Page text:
Shooting Victims Speak Out

This is an archived article and the information in the article may be outdated. Please look at the time stamp on the story to see when it was last updated.

Days after the Mother’s Day shooting, victims are recounting the traumatizing events and getting a clearer picture of what it will take to recover.

WGNO News Reporter Darian Trotter spoke with several about the day they will never forget.

“It was so loud and it sounded like it was coming closer and closer,” victim Willie Hall said. “It was unbelievable to hear shots like that at this great event.”

It was a mass shooting that will forever stain the minds of many; but perhaps no one will remember the nightmare more than the innocent victims caught in the line of fire.

Victims like Willie hall.

“I was trying to see where the shooting was coming from because I don’t like to just run, and I don’t know which way I was running,” Hall said.

10-year-old Ka’nard Allen.

“I was frightened,” his mother Tynia Allen said. “I was frightened I was going to lose my child; and then when I saw the blood going down his jaw.”

And two of the victims were Kim Williams’s family members.

“Not just my nieces, all those people out there that was wounded unnecessarily my heart goes out to them. Uhm, man,” Williams said.

They say memories of the second-line parade are haunting.

“Come on, babe,” a witness said. “Talk to her.” “Talk to her.”

They say they are haunted by images of what started as a joyous mother’s day event that turned tragic, in an instant like a war scene full of terror and fear.

“Everyone was in disbelief everybody it was first panic then anger,” Hall said. “Cause everyone saying this can’t be happening who would do something like this.”

Police say Shawn Scott, 24, and brother Akein Scott, 19,  worked together in the attack that left bullet fragments in Hall’s foot and grazed Ka’nard’s face.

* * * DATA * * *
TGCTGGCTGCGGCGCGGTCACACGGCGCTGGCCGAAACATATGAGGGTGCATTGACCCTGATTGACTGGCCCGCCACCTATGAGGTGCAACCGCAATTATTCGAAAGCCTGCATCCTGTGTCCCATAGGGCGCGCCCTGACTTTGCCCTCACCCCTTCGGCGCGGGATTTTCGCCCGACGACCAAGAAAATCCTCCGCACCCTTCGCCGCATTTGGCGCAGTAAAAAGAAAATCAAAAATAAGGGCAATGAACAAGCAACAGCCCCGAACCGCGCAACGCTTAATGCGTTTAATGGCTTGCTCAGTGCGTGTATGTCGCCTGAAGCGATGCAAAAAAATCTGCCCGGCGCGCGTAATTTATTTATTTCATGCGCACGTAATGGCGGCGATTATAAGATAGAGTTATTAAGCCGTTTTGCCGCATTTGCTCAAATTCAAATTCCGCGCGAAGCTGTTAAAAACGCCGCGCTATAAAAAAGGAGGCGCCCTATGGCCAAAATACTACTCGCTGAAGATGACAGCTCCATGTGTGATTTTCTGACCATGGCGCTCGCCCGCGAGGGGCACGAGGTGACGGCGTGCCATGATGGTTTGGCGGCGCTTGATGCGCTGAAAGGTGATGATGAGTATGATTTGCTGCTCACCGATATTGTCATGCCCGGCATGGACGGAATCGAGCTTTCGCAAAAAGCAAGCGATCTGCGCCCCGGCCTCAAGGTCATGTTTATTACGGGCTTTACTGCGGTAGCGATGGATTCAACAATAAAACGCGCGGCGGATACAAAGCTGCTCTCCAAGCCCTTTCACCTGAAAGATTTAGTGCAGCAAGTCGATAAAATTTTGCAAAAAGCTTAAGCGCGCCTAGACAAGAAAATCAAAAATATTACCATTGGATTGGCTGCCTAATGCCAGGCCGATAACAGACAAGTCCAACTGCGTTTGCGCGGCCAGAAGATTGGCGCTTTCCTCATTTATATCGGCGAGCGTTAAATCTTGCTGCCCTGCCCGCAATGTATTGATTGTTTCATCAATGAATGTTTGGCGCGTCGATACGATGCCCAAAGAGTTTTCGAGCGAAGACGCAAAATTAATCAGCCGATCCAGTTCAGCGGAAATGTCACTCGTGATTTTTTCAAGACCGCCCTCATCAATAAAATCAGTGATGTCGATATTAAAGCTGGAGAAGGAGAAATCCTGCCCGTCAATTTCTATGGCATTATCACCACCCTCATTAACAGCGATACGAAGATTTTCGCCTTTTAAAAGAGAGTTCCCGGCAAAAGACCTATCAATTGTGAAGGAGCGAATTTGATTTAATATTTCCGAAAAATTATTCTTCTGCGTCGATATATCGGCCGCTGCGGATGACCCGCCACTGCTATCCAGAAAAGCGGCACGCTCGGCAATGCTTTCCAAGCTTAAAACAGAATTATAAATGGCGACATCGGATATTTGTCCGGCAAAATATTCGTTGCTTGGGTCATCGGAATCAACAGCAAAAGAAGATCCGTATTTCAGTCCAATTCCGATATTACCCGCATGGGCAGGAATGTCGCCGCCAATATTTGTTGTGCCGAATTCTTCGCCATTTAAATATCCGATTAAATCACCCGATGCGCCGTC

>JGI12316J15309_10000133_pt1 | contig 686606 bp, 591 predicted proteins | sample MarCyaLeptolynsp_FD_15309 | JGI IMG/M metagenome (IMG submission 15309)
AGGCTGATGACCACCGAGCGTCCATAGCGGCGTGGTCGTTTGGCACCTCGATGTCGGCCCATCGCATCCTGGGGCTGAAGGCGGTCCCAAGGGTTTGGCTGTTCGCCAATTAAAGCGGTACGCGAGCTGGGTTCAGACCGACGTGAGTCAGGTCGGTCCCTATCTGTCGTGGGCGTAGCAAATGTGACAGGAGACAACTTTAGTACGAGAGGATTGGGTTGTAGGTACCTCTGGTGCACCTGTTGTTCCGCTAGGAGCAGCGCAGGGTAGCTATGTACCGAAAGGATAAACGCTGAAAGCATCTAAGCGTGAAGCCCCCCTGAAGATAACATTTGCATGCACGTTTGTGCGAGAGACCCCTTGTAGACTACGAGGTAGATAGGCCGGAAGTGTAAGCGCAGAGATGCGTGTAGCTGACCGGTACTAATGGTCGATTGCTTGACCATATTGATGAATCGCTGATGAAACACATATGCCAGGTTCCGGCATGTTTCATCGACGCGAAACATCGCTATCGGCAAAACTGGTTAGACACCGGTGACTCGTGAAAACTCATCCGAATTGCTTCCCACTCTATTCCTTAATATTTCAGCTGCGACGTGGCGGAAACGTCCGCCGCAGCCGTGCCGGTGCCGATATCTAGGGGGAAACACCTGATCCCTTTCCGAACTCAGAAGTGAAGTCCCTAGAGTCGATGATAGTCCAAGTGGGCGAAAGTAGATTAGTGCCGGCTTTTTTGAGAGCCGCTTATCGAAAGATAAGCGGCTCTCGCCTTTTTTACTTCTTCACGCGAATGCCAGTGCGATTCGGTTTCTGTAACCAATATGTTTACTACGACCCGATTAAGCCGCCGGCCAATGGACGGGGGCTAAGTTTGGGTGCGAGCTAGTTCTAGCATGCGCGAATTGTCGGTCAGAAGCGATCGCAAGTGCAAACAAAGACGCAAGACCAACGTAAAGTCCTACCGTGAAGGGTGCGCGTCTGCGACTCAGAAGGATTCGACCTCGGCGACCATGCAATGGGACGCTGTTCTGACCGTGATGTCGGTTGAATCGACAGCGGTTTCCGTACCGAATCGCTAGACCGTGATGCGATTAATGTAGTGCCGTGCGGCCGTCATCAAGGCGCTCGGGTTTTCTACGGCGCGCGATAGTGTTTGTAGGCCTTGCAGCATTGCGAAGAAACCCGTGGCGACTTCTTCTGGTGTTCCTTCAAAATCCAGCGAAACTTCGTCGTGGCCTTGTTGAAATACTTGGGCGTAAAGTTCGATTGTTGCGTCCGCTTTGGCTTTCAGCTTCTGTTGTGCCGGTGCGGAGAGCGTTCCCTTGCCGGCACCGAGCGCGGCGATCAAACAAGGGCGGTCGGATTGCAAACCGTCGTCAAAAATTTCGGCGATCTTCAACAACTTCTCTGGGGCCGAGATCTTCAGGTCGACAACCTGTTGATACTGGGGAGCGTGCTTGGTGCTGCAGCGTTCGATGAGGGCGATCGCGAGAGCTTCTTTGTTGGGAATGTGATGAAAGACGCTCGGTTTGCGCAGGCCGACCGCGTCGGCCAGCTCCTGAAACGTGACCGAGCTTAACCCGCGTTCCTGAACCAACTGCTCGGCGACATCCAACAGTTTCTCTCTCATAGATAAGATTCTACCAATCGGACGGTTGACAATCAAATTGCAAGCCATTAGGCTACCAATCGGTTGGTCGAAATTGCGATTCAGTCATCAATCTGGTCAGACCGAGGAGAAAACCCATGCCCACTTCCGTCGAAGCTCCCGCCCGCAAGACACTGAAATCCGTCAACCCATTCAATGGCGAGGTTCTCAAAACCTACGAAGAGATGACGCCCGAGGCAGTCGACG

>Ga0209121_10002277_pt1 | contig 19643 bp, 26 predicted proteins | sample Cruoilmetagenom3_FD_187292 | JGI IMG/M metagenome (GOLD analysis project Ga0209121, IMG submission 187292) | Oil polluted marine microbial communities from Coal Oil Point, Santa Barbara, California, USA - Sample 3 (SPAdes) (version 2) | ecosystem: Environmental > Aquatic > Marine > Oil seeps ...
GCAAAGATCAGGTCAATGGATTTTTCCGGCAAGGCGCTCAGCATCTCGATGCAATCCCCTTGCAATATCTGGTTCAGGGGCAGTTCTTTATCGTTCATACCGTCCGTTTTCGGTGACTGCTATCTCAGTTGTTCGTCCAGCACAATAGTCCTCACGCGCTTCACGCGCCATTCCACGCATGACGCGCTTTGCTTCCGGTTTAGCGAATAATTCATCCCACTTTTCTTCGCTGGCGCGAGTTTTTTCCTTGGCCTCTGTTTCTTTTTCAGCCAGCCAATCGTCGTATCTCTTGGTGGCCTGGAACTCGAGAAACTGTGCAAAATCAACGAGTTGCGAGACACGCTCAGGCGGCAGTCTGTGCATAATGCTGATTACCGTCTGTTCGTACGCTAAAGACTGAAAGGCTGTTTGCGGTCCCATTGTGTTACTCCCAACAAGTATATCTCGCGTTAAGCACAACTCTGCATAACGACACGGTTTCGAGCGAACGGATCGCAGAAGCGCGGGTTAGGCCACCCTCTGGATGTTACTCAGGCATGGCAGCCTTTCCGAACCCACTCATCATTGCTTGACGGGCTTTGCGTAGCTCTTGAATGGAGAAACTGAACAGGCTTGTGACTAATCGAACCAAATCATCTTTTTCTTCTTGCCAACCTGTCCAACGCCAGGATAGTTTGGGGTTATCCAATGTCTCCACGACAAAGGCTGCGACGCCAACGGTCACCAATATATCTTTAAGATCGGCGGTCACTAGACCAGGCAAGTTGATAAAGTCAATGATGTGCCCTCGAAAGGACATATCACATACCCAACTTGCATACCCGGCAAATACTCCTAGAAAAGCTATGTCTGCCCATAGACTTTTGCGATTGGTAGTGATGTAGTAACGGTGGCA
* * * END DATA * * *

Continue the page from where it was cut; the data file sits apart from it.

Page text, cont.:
It’s the second time in less than a year that he’s been shot.

Last year a bullet hit him in the neck during a shooting at his birthday party.

His 5-year-old cousin Brianna Allen died.

“I’m trying to check on my brother,” a victim’s loved one said.

Sunday’s shooting has admittedly rendered both victims and other spectators emotional wrecks.

“You’re sad, and you’re angry at the same time that somebody could do something like this; to shoot in a crowd with all those innocent people,” Hall said.

“Let her come up. Let her come up,” a witness said as she stood over a victim. “She good. Don’t let her come up.”

“I seen some people shot up pretty bad. I seen one little sister had white tights on, and it was red and blood,” Hall recounted.

“Ka’nard almost lost his life twice, and he’s 10,” Allen said.

It’s been so traumatic; Ka’nard has had trouble sleeping even with his mother watching over him.

Trotter asked, “What have you told him? Just keep the faith, pray and try to move on from that,” Allen replied. “The same thing I told him last year.” “Pray before you go to sleep, pray before you wake up because tomorrow is promised to no one.”

Ka’nard Allen is receiving counseling.

His 11th birthday is May 29th.

Three victims remained in critical condition Thursday night.

A few others Trotter managed to track down did not feel up to doing a camera interview.

A Ka’Nard Allen Benefit Account has been set up at Whitney Bank. You can make donations at any branch location; or you can send a donation by mail to:

Tynia Allen, 2238 Louisiana Avenue, New Orleans, LA  70113